Here are some very timely tips for this early part of December:
“Mulch perennials and roses. If not completed in November, spread a heavy layer of mulch over your plants after the ground freezes. This will protect them from winter thawing.” I have still not had a chance to mulch around my roses and perennials. I am waiting for the next cold snap to freeze that ground up ( I shouldn’t have to wait long!) and then I am going to mulch around my roses and perennials.
“Mark driveways and walkways. Before the ground freezes, mark the areas that will need snow removed during the winter to protect the landscape and make plowing or snow blowing easier.” Great practical advice. We recommend using oak stakes and perhaps painting the tops of the stakes with a bright color. Though the ground might be frozen on the surface it is possible to get oak stakes into the ground.
“Dig a hole for live holiday trees. Living trees are often a popular choice for holiday decorating. For the best chance of winter survival, these beautiful trees need to be planted outdoors as soon as possible, usually after five days of being inside. Dig the hole before the ground freezes and store the soil indoors so that it remains unfrozen and can be used to plant the tree.” Live Christmas trees are one of our favorite options this time of year. Several years ago my former neighbor and his family planted some marvelous spruce and fir trees along our property line that had been their live Christmas trees. They have moved away but the trees are still there and make a nice hedge along our property line. We do have a great selection of live trees left at this point. Again it is still be possible to get that hole dug. If not we can talk to you about keeping those trees cold in a sheltered spot in your yard or near your home.
“Turn off all outside faucets. If your outdoor faucets are not self-draining, they should be turned off within the house to prevent freezing and cracking. Also, hoses should be drained and properly stored.” Again great advice!
“Mark perennials and bulbs. Marking plants in the garden before they become snow covered helps for early spring spotting and identifying.” The next time I do this will be the first time but it is an absolutely super suggestion. You always think you will remember just where you planted those neat plants—guess what when the snow melts it is HARD to remember. Make it easy; mark those plants with a permanent marker and at least some of those wooden “tongue depressor” labels. We have some classy metal labels that work very well also!
“Prepare plants for snow loads. Building small structures over brittle plants or wrapping with burlap will prevent winter damage and help keep plants healthy.” We have Maine made cedar A frames available for you at a great price that should do the job!
“Plant pre-cooled bulbs for indoor spring forcing. After bulbs have received eight weeks of refrigeration, it is now time to put them into a loose potting mix in a dark, cool location for another six to eight weeks. Water only as needed for continued dampness.” This is the essence of “forcing” bulbs such as tulips, crocuses and daffodils. We also have hyacinth and paperwhite narcissus that can be forced by merely placing the bulbs in water. Winter color that is easy to come by!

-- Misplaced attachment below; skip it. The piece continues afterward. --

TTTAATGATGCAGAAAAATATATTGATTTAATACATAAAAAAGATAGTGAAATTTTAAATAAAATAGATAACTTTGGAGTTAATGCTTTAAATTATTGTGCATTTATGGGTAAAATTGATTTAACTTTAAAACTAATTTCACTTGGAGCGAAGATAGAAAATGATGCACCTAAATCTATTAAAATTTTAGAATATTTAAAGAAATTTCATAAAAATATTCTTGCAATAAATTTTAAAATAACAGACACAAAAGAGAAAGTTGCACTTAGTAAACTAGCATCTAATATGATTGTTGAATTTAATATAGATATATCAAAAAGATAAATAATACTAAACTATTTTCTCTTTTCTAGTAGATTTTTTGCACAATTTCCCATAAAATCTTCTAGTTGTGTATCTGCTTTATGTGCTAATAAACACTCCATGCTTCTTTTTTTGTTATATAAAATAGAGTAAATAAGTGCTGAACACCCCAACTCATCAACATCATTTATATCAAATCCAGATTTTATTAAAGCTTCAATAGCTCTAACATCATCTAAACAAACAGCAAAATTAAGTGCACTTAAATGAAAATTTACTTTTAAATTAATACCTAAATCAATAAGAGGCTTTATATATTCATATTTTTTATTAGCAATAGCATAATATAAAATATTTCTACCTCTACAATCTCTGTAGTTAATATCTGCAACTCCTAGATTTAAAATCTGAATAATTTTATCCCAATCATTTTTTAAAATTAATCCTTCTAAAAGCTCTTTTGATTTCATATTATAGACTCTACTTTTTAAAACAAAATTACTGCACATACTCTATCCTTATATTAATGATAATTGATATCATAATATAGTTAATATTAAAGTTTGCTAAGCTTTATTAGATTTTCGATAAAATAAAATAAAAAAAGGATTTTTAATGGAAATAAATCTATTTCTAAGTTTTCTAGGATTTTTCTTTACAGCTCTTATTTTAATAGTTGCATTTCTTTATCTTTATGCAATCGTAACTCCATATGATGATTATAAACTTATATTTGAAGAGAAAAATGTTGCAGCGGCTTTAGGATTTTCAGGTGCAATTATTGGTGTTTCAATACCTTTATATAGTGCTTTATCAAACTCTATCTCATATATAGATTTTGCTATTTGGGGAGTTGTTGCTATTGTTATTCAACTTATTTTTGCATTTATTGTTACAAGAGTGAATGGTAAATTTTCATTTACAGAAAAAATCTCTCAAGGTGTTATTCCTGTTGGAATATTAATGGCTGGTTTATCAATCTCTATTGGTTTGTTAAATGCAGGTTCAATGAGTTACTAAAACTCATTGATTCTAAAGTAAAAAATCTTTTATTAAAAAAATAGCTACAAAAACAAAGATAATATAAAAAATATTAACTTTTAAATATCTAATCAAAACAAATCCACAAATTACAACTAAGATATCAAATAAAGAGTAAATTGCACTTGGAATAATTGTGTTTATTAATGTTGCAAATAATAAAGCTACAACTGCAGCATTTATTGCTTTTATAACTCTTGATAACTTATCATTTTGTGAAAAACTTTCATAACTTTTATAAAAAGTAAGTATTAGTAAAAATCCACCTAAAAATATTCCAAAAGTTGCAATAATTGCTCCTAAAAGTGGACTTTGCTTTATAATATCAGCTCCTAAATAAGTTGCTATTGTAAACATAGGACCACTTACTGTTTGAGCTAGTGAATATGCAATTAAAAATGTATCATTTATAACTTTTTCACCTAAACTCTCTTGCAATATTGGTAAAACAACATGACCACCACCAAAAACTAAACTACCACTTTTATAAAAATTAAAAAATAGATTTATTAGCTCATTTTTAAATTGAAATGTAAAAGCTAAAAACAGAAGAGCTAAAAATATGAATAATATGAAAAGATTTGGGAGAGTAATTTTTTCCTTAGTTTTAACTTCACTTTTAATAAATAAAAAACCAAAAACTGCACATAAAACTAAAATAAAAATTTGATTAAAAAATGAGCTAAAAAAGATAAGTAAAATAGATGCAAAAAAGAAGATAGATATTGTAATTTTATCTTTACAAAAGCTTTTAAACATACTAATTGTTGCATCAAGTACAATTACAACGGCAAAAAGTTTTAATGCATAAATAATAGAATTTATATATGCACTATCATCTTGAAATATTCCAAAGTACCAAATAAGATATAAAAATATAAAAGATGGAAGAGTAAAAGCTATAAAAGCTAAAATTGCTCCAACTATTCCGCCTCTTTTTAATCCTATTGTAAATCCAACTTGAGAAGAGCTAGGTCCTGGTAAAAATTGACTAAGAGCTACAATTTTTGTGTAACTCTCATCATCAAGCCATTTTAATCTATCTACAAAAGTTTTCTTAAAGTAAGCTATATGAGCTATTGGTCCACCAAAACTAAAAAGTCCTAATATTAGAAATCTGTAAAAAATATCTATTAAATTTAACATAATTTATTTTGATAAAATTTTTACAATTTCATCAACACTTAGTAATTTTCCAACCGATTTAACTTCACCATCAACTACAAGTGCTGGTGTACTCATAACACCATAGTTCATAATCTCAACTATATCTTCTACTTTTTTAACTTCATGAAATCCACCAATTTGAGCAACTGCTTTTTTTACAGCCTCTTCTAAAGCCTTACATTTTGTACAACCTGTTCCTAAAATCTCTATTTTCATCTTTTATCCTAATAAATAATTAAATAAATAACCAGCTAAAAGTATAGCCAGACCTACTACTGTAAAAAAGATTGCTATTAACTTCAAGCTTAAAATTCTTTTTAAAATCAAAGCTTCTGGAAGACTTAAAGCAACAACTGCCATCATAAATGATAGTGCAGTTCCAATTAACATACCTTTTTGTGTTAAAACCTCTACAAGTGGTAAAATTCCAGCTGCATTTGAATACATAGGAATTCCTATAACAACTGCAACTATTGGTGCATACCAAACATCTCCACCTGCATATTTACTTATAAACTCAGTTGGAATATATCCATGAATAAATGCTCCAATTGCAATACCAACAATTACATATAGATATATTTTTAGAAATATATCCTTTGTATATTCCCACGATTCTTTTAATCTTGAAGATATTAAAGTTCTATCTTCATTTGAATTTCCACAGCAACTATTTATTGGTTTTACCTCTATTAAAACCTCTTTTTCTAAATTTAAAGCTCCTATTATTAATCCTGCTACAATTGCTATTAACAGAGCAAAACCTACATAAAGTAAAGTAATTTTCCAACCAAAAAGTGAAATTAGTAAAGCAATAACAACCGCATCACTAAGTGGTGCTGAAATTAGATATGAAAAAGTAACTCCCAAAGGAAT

Also: some popular questions and answers for this seasonal time of year:
Does Skillins Greenhouses mail order wreaths?
Yes, we have a State of Maine Wreath decorated for $38.99 that we can
ship anywhere in the continental United States.
We make all types of wreaths! Check out http://www.skillinsmainewreaths.com/ for this and other choices of wreath and great gift ideas.
Which type of cut tree lasts the longest?
They will all last through the season providing you give them a fresh cut (about 1 to 2 inches) before placing them into their stand and they are never allowed to run out of water. If you are going right home with your tree, we will be glad to cut the tree for you here at Skillin’s!
We have a great selection of all native grown Scotch Pine, Balsam Fir and Frasier Fir cut Christmas trees. We grow about half our trees right here in Falmouth ME. The remainder is contract grown for us by another multi-generation family in the Skowhegan ME area.
How should a cut tree be prepared?
When the tree arrives home and is ready to be put up, cut about 2" from the bottom of the trunk. Then place the tree straight into the stand and fill with water. Add a tree preservative into the water and every time you need to add water to the stand. Check the water level twice a day and always maintain the highest possible level. Giving your tree a plentiful supply of water is critical to achieving a long and healthy “indoor life” for the tree.
How many lights are needed to light a tree?
Mini lights require 50 lights per foot of tree height, and the larger lights require 15 lights per foot of tree.
How do you care for a poinsettia?
Place the poinsettia in a bright spot, keep it from draft, and water when soil is dry but not to a wilt. Do not allow poinsettias to sit in water; decorative foil on the container may hold water so remember to check this and remove any excess water. Poinsettias are not poisonous! And have I told you we grow our poinsettias right here in Maine?
How do you keep holly and mistletoe?
Keep holly cool and misted, replace as needed. Do not use fresh holly outdoors, as it will freeze. Mistletoe will remain fresh if kept cool; it will also dry nicely holding its leaves and berries. All parts of mistletoe are poisonous.
Thanks to Terry Skillin for these questions and answers!
December 6, 2011